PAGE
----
Tom Bossart, former national security advisor in the White House says this calls for immediate and decisive action by the President. But given that this White House seems incapable of saying anything bad about Putin, that is not likely to happen. CNN is reporting that the Department of Agriculture, Department of Defense and the US Postal Service were also invaded. At this point the White House has not said anything about this likely Russian hack.

But here is the scariest part.

How do you recover from this when you don’t know what is compromised and what is safe.

The only sure way to deal with this is to build an entirely new network with entirely new servers and other equipment side by side to the old network. Then you have to figure out if anything in the old network is salvageable. What is not repairable needs to be melted down.

This cannot be done cheaply and it cannot be done quickly.

The good news is that most of the companies and organizations that were affected were large and hence will be able to swallow the millions of dollars this will cost each organization. The government, of course, both prints money and taxes us, so they have no shortage of funds to repair this problem.

But lets assume that this is only the tip of the ice berg – that there were multiple attacks using multiple attack vectors. Then what?

I predict that most private industry companies do not know if their networks are currently compromised.

On top of this, it is unlikely that most organizations will ever be able to figure out what the Russians looked at. In part, this is due to the fact that logs are not tracking everything and also because it took so long to detect, many older log files have been erased.

This is, unfortunately, just the beginning. We will continue to update as this unfolds.

Major Software Supply Chain Attack

Solar Winds Software Compromised – Potentially 18,000 Enterprises Affected

Last week FireEye filed a report with the SEC saying that they had been hacked – by Russia and not China – and that the hackers got away with FireEye’s entire suite of offensive hacking tools. This is not exactly what you would want your adversary to have, but I kind of filed that away in the “interesting” category.

Over the weekend, I heard that the National Security Council convened at the White House because, reports said, that hackers had compromised the email services (Office 365, but this is not Microsoft’s fault) at both Treasury and Commerce. Okay, this is getting a little more interesting.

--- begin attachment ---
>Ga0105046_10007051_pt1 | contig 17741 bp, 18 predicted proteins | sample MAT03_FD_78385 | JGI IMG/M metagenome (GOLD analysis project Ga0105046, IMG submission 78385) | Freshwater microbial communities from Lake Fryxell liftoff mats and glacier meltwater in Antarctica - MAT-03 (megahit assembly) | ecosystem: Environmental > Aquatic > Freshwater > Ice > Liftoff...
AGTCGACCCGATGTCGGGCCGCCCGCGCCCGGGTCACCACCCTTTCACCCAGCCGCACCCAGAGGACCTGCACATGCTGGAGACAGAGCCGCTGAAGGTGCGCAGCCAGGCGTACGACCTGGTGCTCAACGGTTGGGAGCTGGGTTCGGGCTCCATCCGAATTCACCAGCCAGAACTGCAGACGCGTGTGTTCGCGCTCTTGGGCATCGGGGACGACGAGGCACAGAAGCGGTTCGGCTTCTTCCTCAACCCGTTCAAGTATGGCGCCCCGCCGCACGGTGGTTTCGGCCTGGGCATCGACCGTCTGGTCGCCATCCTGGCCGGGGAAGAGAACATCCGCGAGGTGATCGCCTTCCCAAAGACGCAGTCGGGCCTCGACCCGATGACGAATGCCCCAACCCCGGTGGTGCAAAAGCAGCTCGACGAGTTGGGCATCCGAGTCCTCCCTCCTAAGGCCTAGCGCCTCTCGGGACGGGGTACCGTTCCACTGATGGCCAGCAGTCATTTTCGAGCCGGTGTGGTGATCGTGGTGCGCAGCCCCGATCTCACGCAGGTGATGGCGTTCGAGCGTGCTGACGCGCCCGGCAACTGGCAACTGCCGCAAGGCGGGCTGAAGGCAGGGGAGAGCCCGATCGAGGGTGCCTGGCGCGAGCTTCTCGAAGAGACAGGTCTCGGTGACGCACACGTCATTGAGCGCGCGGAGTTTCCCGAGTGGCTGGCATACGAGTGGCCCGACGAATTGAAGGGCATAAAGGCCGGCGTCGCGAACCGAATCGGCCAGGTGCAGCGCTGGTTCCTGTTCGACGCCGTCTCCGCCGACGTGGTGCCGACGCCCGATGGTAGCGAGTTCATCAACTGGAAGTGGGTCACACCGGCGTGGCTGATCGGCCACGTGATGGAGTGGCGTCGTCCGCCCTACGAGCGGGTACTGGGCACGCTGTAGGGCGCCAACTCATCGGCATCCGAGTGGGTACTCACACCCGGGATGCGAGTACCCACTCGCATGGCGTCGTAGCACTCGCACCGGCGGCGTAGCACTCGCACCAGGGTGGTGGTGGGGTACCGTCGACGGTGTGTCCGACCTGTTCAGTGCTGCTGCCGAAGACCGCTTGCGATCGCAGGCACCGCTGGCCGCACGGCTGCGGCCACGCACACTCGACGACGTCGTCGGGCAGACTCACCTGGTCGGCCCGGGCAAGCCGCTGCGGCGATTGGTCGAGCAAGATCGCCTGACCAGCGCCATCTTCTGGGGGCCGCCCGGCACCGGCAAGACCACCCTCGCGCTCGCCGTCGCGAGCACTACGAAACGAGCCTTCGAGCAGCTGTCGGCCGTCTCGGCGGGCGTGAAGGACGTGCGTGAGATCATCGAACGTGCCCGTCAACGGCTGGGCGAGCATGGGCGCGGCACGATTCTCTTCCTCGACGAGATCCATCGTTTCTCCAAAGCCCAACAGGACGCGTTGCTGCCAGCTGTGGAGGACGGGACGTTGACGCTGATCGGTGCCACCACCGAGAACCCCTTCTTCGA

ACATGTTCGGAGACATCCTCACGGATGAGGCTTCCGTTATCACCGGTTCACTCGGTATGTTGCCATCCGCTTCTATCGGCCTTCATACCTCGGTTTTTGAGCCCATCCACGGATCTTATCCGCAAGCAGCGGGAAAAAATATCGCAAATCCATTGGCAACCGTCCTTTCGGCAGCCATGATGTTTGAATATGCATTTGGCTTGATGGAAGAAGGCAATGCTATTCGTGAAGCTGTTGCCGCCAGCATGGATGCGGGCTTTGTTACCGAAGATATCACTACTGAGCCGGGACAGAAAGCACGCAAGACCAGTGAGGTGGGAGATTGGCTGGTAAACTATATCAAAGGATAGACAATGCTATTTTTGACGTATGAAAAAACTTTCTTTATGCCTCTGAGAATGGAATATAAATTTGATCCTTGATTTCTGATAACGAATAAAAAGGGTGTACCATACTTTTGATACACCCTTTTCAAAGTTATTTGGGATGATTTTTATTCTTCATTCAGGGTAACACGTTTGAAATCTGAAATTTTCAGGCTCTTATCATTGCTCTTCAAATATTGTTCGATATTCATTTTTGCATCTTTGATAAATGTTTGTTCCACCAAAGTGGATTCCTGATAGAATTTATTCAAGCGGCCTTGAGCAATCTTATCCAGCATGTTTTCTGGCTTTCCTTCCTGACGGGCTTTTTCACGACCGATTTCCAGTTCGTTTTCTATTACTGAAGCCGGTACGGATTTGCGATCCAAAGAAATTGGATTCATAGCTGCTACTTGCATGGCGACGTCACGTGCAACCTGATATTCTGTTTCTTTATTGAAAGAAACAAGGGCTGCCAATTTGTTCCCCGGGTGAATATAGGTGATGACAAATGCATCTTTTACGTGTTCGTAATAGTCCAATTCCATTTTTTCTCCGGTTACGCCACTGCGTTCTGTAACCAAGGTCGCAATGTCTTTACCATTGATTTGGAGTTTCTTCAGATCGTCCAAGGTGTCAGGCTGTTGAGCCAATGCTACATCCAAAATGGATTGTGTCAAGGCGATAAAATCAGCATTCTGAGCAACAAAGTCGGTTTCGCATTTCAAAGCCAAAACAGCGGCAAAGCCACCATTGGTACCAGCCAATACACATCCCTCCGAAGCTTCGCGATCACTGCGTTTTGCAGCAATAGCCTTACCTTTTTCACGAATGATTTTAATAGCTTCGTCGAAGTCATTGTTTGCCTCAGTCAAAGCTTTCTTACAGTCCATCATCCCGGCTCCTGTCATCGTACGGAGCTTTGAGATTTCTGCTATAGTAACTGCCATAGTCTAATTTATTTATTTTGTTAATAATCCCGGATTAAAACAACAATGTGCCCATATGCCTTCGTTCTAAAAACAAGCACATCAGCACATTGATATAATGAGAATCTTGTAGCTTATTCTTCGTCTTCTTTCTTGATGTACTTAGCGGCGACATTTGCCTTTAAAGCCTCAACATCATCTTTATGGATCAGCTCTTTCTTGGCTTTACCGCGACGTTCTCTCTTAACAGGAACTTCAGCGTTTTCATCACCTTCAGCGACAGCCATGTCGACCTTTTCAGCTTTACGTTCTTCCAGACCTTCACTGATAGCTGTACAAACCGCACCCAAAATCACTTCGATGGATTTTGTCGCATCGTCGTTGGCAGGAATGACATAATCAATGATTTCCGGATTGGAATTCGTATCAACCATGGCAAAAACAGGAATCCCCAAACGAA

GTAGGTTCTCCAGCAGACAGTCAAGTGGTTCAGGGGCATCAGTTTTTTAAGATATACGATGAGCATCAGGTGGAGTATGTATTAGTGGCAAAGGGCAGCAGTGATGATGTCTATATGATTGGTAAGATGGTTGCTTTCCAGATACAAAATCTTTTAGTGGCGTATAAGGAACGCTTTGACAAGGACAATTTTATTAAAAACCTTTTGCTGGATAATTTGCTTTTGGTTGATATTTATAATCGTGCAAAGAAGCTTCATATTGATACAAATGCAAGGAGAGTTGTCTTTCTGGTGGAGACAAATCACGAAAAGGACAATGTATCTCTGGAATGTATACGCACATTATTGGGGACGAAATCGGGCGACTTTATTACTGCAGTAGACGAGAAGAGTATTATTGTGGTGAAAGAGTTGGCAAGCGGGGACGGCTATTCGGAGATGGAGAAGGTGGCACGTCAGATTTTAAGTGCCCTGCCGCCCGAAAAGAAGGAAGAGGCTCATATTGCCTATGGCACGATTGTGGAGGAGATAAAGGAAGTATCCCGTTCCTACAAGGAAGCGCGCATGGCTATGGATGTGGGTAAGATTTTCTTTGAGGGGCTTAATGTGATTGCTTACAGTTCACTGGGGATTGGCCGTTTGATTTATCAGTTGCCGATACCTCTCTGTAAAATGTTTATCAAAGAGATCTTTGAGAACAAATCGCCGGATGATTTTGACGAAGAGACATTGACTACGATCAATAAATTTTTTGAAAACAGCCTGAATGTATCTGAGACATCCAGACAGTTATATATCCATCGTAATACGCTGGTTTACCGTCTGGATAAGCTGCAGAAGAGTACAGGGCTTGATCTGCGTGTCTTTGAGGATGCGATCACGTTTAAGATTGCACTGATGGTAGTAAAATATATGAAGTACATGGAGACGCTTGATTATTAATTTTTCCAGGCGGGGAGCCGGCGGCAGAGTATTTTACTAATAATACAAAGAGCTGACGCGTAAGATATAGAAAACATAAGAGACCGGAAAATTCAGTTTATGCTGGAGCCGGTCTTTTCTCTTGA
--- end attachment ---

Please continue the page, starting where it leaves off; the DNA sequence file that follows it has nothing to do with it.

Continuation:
Information came out late yesterday that the hackers had been inside the email and networks of these agencies for many months (6-9 months) undetected.

Then the bombshell hit. The CEO of Solar Winds, one of the biggest network monitoring tool companies in the industry, said that hackers had compromised their software update process and had, somehow, managed to get several malicious updates to the Solar Winds Orion software digitally signed and distributed to almost 20,000 companies including almost every federal government agency and 495 of the Fortune 500. Not a good thing.

Earlier today we sent out an alert to our customers giving them as many details as we had (the initial alert said the attack was tightly targeted and then the Solar Winds CEO blew up that theory).

Right now what we know is that multiple government agencies have been compromised and likely even more private companies have also been compromised. Now that this is public, likely more agencies and companies will admit that they have been compromised.

If you are running Solar Winds high end ORION product and you have support, meaning that you get software updates, or you downloaded a new version in 2020. YOU SHOULD ASSUME THAT YOU HAVE BEEN COMPROMISED.

Chris Krebs, former director of DHS’ CISA said “if you run this product, assume you have been compromised and stand up your incident response team”. Hopefully you have not been, but hope is not a strategy.

If you are running different Solar Winds products, at least based on what we know know, you are not at risk.

I have no evidence that the White House’s continuous downplaying of Russia as an adversary is the reason for this attack, but it likely made them more brazen. In a web briefing I just attended, the speaker said that the attack code did not even slightly try to hide itself, which is certainly an indication that they were not very worried. On the other hand, the communications from the infected systems to the command center, while not cloaked, was very minimal, indicating that the attacker was concerned that its communications could give it away.

I know I continue to harp on supply chain risk, but this is a perfect example of the problem and in this case, it likely caused major damage to the United States – both at the government level and the private industry level. If the Russians had months to wander through the files and email communications of more than 10,000 enterprises, that is a problem.

If you do not have supply chain risk on your radar, now would be a good time to add it.

If you have questions or concerns, please contact us.